Fertility (Low Fertility)

Based on data from the NFHS-4, the country has a TFR of 2.2, which is close to the level of 2.1 children per woman that is needed for replacement. In India, it has been much harder to reduce the number of babies being born than in developed countries. This is because of how society and couples in particular view decisions about having children. Given the size and diversity of India's population and the fact that many people live in poverty and don't know how to read or write, the fact that the number of births per woman has dropped from about six to less than three in the last three to four decades is a big deal. India's success in lowering its fertility rate is marked by a strong catching-up process. This is because states with weaker demographics have made more progress in lowering their fertility rates, which has led to a gradual convergence of fertility rates across states.


Since 2005, the Indian government has put a lot more money into the budget to improve population and health indicators, especially in the states that have a small population. Overall, family planning programmes and a push for population stabilisation have sped up the decline of births in the country, no matter what development indicators show (James & Goli, 2016). So, India's children and older people may have different lives than their western counterparts if there is a rapid drop in birth rates and slow social and economic development. In a collectivist society, most of the responsibility for the care of children and the elderly falls on the family. This makes the economic, social, and political effects of a rapidly falling fertility rate a very important topic (Goli, 2014). There is evidence that any further drop in fertility from "replacement level" to "low" and then to "lowest-low" would depend mostly on behaviour (delaying marriage and the first birth and limiting fertility) and the Indian way of life (sex preference).


Transition in the Age-Structure

Fertility rates are dropping quickly, and life expectancies are going up at the same time. This has changed the age structure of the population in a way that has never been seen before, with more people in the working age group and fewer young people who need help. According to the World Population Prospects for 2019, more than 65% of the people in India were of working age in 2019. This number is expected to keep going up over the next ten years. It is expected to reach a huge 68.4 percent in 2040. After that, it will start to go down, and by 2050, it will only be at 62.2 percent. The rapid rise in the number of elderly people over the last 20 years is a direct result of the rapid decline in birth rates and the rise in life expectancy.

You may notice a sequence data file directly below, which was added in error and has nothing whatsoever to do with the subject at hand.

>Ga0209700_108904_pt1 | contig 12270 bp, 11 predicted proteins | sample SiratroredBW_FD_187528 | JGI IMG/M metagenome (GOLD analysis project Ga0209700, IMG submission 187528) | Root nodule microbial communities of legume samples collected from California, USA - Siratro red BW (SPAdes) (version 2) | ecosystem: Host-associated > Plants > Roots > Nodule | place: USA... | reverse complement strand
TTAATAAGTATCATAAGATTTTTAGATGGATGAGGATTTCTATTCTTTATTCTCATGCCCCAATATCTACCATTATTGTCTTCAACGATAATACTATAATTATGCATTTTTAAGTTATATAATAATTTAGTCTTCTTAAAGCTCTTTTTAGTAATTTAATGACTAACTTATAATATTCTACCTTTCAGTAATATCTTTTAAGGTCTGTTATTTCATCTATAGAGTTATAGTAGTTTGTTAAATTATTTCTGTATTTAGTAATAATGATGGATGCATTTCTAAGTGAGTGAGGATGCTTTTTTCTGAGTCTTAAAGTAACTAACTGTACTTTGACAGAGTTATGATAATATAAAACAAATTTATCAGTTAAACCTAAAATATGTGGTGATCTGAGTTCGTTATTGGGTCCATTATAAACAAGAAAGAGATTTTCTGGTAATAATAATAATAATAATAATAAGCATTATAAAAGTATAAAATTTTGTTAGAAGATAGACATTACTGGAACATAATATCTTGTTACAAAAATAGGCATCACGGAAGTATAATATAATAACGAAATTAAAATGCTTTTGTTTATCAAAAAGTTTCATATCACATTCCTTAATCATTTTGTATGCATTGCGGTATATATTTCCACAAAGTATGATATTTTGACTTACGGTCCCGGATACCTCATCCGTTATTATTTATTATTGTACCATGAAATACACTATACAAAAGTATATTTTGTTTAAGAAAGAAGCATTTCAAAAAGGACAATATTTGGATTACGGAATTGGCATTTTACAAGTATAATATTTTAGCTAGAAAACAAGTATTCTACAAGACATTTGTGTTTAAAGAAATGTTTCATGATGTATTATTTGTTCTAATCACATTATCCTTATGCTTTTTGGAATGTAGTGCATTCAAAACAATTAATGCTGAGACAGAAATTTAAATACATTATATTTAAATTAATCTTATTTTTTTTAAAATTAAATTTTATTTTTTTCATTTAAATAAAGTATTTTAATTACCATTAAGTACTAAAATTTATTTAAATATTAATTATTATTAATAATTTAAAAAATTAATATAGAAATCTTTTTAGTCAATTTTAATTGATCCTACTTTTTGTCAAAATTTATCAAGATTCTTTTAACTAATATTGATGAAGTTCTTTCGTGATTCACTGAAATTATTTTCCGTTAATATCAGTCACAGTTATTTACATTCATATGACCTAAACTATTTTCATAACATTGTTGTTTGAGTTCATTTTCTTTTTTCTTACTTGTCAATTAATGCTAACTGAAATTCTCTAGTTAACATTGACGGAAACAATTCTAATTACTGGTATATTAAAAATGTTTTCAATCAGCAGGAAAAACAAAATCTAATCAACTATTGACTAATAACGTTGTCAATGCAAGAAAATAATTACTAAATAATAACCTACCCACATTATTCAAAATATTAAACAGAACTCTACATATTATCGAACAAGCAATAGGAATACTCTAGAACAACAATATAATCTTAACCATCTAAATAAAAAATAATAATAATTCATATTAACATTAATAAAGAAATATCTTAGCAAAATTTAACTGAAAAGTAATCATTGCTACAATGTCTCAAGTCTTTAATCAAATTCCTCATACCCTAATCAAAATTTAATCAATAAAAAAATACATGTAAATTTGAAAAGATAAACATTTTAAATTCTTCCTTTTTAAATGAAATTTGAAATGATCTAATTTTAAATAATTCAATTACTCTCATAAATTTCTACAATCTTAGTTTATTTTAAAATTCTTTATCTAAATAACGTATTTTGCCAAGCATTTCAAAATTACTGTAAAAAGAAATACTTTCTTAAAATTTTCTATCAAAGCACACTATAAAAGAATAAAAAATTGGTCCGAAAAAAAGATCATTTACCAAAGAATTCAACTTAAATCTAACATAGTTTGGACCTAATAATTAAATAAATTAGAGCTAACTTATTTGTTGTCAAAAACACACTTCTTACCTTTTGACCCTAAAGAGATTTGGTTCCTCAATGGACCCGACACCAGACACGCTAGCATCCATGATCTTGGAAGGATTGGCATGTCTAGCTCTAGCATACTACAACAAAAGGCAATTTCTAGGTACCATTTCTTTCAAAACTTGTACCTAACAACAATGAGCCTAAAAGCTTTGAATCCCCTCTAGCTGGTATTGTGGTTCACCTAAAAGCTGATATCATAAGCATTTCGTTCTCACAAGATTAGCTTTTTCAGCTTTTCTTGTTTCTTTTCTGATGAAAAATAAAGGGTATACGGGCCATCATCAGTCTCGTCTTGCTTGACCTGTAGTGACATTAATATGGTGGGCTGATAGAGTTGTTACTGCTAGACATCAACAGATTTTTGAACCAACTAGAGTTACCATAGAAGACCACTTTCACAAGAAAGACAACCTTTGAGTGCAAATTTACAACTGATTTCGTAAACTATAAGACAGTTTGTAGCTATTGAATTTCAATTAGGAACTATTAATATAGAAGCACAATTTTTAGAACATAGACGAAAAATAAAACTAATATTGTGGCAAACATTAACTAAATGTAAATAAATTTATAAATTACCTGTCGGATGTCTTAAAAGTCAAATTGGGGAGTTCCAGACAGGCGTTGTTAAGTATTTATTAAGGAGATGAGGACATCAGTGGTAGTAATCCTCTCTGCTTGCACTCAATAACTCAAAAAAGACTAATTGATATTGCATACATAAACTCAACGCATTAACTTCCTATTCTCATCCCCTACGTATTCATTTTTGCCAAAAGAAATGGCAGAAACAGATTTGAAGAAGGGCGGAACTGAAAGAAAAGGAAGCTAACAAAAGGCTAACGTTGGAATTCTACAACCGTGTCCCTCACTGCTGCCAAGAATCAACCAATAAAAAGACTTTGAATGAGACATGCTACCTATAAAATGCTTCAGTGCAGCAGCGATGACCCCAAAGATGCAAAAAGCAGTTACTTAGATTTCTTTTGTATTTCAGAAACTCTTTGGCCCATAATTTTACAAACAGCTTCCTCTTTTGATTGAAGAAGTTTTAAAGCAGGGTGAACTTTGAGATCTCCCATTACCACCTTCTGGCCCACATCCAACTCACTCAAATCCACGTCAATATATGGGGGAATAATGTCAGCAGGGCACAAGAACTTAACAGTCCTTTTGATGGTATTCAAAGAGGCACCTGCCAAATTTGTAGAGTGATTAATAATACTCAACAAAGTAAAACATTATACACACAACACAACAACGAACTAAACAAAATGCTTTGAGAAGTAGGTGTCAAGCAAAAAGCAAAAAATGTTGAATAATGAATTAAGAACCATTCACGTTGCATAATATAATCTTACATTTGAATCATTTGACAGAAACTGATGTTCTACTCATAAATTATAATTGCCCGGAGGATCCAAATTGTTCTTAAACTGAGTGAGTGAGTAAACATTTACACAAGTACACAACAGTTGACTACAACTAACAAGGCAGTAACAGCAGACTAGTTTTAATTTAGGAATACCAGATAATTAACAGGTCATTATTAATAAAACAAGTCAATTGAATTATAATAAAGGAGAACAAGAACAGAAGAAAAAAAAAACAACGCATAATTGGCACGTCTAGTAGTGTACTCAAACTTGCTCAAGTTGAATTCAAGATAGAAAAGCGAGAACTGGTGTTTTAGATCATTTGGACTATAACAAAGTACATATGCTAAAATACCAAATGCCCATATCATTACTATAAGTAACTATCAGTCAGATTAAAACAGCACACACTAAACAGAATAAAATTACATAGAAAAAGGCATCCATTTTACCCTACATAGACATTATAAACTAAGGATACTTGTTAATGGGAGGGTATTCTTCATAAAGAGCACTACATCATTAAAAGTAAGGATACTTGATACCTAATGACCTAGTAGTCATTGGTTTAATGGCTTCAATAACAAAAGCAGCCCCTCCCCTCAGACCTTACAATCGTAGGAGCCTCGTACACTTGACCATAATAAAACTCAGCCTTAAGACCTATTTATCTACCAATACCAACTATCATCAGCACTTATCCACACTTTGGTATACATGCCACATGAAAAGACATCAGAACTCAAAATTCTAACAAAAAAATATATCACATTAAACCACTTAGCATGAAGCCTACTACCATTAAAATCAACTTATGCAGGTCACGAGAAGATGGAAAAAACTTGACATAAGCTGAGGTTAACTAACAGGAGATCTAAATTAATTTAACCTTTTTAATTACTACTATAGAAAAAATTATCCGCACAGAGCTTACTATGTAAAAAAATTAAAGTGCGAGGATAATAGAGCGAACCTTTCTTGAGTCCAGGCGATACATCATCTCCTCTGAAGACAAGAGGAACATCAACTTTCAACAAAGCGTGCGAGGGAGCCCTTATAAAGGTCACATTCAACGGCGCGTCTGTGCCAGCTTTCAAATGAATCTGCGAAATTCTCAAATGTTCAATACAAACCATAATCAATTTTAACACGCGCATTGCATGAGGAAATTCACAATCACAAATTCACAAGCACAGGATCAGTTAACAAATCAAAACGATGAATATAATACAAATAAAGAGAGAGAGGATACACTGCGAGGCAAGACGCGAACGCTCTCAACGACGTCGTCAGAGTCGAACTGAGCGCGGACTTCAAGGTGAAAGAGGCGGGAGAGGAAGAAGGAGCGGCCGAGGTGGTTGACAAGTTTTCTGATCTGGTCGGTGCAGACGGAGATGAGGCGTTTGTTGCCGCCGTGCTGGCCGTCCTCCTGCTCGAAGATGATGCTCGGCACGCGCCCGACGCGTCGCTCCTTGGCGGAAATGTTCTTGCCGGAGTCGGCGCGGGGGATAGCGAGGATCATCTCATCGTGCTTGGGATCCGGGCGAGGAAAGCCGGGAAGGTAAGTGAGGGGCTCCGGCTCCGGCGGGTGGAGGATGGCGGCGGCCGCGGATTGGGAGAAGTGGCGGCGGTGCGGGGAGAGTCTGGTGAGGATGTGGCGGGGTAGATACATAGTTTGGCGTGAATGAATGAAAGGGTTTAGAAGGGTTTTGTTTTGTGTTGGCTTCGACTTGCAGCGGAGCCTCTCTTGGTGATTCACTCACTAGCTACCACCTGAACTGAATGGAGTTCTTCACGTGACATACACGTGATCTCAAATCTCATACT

From 5.97 percent in 1971 to 10.1 percent in 2020, the number of people over 65 has grown steadily. Also, the number of people over 65 is expected to grow from 133 million today to 225 million by 2050. Due to the large number of elderly people in India now and in the future, it is expected to age in a way that is very different from the West and even from other Asian countries with more advanced demographics (James & Goli, 2016). The country is expected to age at a rate that has never been seen before. This will cause huge problems for the economy and health care. India still has trouble making sure that older people have a good quality of life in terms of health, housing, social support, and economic independence. Still, no one knows what happens to older people when they don't get help from social security and less help from family.


The demographic and socioeconomic change opens the door to a wide range of social and economic changes (Navaneetham, 2002; Reher, 2011). For example, when a population moves from the first stage of demographic transition to the last stages, family and kinship networks change (Murphy, 2011). R. D. Lee and Reher (2011) say that the changing demographic regime is not just about the "ageing of populations," but also about the "ageing of generational relationships." Researchers have also found that the ways children are cared for in modern societies are very different from the ways they were cared for in the past. This is based on both pre-transitional and post-transitional populations (Kramer, 2005, 2010; Sear & Coall, 2011). From one population to the next, different relatives are more or less important to the health and happiness of children and other family members.